Tap, tap, win.

There’s no denying that mobile games are rapidly invading our gaming lives. And it’s understandable that core gamers immediately raise their shields, defending against freemium pay models and pop-up ads. But the truth is that there are some beautiful mobile games out there that offer an experience we haven’t seen on consoles or PCs before.

However, instead of turning their hand to developing the next Candy Crush Saga, Bethesda Game Studios took a slightly different approach with Fallout Shelter, a free-to-play resource management game for iOS and Android, that acts as the perfect gateway into the series.

In an ingenious marketing move a few months before the Fallout 4 release on November 10, Bethesda released their first mobile game, Fallout Shelter. Instead of stepping into the boots of a blue-suited vault dweller and roaming the wasteland for quests and loot (like in all previous Fallout games), you assume the role of the vault’s overseer. Like any resource management simulator, it’s all about balancing the needs of your dwellers with your ambitions to expand, all while defending against raiders and mutant Deathclaws.

Fallout Shelter

Okay, no one said the dialogue was anything to write home about.

Mobile madness

For the first time in a long time, I was drawn into gaming on my phone more than my PC, at least for a couple weeks. It wasn’t that the games on my PC weren’t exciting, I just felt attached to my vault and wanted to make sure my dwellers had the place running in tip top shape. In Fallout Shelter, you can spend money on rooms and upgrade those rooms, but all the weapons and armor your dwellers need to protect themselves from attacks need to be sourced from the wasteland. That means sending your vault hero out with the biggest gun you’ve got, letting them scavenge and battle with enemies and coming home with the loot.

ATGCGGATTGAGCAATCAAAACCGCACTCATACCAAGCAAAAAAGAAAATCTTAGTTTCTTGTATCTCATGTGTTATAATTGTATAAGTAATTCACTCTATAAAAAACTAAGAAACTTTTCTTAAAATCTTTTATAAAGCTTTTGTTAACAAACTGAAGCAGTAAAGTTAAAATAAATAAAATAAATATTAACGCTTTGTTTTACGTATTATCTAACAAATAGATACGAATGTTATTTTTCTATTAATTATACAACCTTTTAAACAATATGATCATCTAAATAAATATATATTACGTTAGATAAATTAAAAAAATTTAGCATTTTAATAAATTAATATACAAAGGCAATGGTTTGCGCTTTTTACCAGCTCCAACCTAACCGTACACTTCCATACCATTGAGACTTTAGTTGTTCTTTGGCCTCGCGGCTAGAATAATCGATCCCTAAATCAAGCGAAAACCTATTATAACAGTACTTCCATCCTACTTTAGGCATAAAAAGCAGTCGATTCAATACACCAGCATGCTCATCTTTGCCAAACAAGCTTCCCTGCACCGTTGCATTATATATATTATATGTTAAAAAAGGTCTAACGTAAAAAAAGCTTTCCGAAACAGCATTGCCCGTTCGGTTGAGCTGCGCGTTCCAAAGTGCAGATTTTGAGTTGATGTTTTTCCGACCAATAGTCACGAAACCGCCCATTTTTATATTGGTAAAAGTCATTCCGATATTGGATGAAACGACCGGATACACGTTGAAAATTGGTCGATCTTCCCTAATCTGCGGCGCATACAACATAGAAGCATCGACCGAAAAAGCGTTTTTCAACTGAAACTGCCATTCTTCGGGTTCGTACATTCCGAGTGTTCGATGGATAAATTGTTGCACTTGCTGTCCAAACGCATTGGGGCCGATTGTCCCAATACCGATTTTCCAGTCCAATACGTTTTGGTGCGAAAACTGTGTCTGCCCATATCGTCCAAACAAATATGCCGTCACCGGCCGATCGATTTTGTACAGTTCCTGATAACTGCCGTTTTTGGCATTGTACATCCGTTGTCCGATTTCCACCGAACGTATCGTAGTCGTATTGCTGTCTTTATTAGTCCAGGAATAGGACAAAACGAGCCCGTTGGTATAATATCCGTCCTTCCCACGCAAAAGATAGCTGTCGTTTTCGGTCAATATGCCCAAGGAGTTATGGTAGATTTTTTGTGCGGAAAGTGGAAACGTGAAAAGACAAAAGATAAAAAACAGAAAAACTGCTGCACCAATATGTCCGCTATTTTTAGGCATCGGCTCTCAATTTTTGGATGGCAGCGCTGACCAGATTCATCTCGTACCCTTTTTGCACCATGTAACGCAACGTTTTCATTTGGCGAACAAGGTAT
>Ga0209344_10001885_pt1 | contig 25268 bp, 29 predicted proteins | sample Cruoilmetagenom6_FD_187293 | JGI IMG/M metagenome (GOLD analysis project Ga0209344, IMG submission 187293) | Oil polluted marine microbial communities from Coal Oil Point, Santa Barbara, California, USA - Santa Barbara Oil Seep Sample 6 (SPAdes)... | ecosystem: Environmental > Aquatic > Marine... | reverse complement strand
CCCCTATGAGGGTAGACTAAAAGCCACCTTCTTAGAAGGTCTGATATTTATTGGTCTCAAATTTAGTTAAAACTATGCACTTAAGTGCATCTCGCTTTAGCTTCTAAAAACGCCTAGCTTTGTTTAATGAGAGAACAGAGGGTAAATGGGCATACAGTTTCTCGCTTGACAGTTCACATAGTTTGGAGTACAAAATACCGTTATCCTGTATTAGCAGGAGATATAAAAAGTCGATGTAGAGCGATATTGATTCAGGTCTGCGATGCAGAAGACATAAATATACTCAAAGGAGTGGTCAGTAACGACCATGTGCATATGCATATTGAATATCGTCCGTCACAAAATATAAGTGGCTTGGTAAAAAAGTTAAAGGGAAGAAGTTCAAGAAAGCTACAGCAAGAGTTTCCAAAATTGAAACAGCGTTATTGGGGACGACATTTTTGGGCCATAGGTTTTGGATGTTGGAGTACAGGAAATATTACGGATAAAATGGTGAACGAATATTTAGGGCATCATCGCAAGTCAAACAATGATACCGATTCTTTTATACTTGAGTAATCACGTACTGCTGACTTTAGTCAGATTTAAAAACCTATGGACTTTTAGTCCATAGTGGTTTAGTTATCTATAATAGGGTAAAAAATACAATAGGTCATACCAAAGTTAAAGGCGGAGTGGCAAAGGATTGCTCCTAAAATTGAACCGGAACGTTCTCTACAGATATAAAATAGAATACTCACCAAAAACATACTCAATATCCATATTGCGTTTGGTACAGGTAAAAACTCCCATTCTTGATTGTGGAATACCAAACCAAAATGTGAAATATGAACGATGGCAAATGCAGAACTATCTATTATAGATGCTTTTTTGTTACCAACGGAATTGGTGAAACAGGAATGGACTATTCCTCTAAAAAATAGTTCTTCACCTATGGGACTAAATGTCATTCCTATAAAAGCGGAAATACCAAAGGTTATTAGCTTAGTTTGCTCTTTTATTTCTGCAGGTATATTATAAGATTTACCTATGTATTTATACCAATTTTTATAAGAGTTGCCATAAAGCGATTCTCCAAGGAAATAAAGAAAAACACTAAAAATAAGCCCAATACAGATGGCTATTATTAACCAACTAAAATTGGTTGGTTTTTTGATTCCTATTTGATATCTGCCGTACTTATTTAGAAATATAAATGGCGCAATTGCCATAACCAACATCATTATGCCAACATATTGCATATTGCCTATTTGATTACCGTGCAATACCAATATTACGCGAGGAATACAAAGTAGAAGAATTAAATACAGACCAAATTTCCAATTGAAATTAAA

Fallout Shelter

Keeping dwellers busy with jobs is essential to running an efficient vault. Systems can quickly get out of control with rapid expansion or a sudden influx of new dwellers.

You can’t help but feel a bit of fear of missing out as you send your dwellers out into the wasteland. You do receive real-time text updates on their progress, what creatures they’re battling with and the loot acquired, but none of it is in your control. Not even the choice of whether to use a Stimpak or Radaway. The intrepid adventurers can die easily if you forget about them but can always be resurrected for a hefty fistful of bottle caps. This is where the Fallout rookies begin to wonder: how cool would it be to roam out in the world torching Radscorpions and rummaging through a steel boxes in search of loot?

Fallout Shelter

The only freemium products are the lunchboxes and Mr Handies. The former can be earned by completing daily quests.

Apocalyptic expectation

It also stokes the fire for longtime Fallout fans. Every sound of bottle caps rattling in a transaction, the munch of collecting food resources, and even the iconic projector shifting onto the next title slide, it’s all here to leave you wanting more. I stopped playing the Fallout series after I finished New Vegas, which is almost five years ago now. With Shelter, I’ve been merrily managing my own vault, growing its population to more than 130 dwellers, all the while whetting my appetite for the behemoth of a game coming our way next week.

Bethesda has gone on the record saying that Fallout Shelter wasn’t about making money; it was about marketing. After earning $5.1 million on the iOS Appstore in its first two weeks, it quickly became clear that this freemium game didn’t cost marketing dollars, but it was making a substantial profit. With all the industry concern over developers like Konami jumping ship to mobile, it’s refreshing to see a triple-A publisher like Bethesda coming into the mobile market without selling its soul.

As much as I’ve enjoyed the many hours I dumped into Fallout Shelter, it remains ultimately lacking the depth I desire out of a post apocalyptic video game. Good thing the main event arrives next week.